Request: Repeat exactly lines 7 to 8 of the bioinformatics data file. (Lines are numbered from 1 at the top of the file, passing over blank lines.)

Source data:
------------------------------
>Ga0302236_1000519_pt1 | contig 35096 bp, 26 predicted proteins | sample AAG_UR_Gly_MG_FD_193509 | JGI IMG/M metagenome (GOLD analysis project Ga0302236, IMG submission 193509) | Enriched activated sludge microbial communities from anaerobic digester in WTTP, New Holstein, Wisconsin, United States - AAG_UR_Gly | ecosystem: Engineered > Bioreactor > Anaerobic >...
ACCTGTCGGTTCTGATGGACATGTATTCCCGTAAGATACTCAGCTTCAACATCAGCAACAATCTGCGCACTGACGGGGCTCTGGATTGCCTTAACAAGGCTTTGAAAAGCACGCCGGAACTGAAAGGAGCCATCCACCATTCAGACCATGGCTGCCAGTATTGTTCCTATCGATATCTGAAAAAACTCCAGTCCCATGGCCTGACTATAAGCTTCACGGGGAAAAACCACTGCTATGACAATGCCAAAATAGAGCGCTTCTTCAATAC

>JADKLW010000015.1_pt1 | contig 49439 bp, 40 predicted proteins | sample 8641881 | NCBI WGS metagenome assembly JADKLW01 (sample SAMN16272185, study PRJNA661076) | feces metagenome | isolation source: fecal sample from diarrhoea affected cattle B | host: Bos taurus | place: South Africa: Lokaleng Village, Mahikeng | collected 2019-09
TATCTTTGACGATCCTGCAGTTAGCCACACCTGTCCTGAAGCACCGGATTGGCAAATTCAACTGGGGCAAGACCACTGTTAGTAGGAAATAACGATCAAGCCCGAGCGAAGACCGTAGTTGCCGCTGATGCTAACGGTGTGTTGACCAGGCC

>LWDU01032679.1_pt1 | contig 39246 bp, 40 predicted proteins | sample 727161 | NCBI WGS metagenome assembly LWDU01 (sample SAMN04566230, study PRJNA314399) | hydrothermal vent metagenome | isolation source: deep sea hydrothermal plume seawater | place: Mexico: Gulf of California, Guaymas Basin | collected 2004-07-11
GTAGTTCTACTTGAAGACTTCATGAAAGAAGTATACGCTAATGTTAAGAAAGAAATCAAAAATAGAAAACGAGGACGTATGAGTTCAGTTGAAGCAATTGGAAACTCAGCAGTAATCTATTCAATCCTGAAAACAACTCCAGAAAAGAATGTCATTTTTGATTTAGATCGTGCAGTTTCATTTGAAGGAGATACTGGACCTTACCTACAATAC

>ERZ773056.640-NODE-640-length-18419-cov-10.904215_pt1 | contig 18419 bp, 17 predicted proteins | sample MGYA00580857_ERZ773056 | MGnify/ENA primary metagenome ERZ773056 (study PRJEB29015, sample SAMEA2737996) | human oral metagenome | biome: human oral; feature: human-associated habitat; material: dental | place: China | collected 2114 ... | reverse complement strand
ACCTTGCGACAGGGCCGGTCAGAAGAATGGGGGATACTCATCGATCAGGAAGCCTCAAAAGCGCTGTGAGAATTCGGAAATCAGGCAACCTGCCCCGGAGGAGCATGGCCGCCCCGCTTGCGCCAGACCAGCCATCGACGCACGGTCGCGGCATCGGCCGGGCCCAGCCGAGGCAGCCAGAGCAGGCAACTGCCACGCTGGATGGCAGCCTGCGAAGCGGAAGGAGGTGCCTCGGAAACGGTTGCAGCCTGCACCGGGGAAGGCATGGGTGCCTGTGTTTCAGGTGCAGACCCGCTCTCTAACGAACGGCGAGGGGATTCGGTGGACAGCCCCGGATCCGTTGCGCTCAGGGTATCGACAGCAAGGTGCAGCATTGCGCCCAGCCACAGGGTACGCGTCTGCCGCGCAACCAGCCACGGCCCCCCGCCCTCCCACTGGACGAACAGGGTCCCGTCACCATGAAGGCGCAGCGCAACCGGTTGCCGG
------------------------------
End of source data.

>ERZ773056.640-NODE-640-length-18419-cov-10.904215_pt1 | contig 18419 bp, 17 predicted proteins | sample MGYA00580857_ERZ773056 | MGnify/ENA primary metagenome ERZ773056 (study PRJEB29015, sample SAMEA2737996) | human oral metagenome | biome: human oral; feature: human-associated habitat; material: dental | place: China | collected 2114 ... | reverse complement strand
ACCTTGCGACAGGGCCGGTCAGAAGAATGGGGGATACTCATCGATCAGGAAGCCTCAAAAGCGCTGTGAGAATTCGGAAATCAGGCAACCTGCCCCGGAGGAGCATGGCCGCCCCGCTTGCGCCAGACCAGCCATCGACGCACGGTCGCGGCATCGGCCGGGCCCAGCCGAGGCAGCCAGAGCAGGCAACTGCCACGCTGGATGGCAGCCTGCGAAGCGGAAGGAGGTGCCTCGGAAACGGTTGCAGCCTGCACCGGGGAAGGCATGGGTGCCTGTGTTTCAGGTGCAGACCCGCTCTCTAACGAACGGCGAGGGGATTCGGTGGACAGCCCCGGATCCGTTGCGCTCAGGGTATCGACAGCAAGGTGCAGCATTGCGCCCAGCCACAGGGTACGCGTCTGCCGCGCAACCAGCCACGGCCCCCCGCCCTCCCACTGGACGAACAGGGTCCCGTCACCATGAAGGCGCAGCGCAACCGGTTGCCGG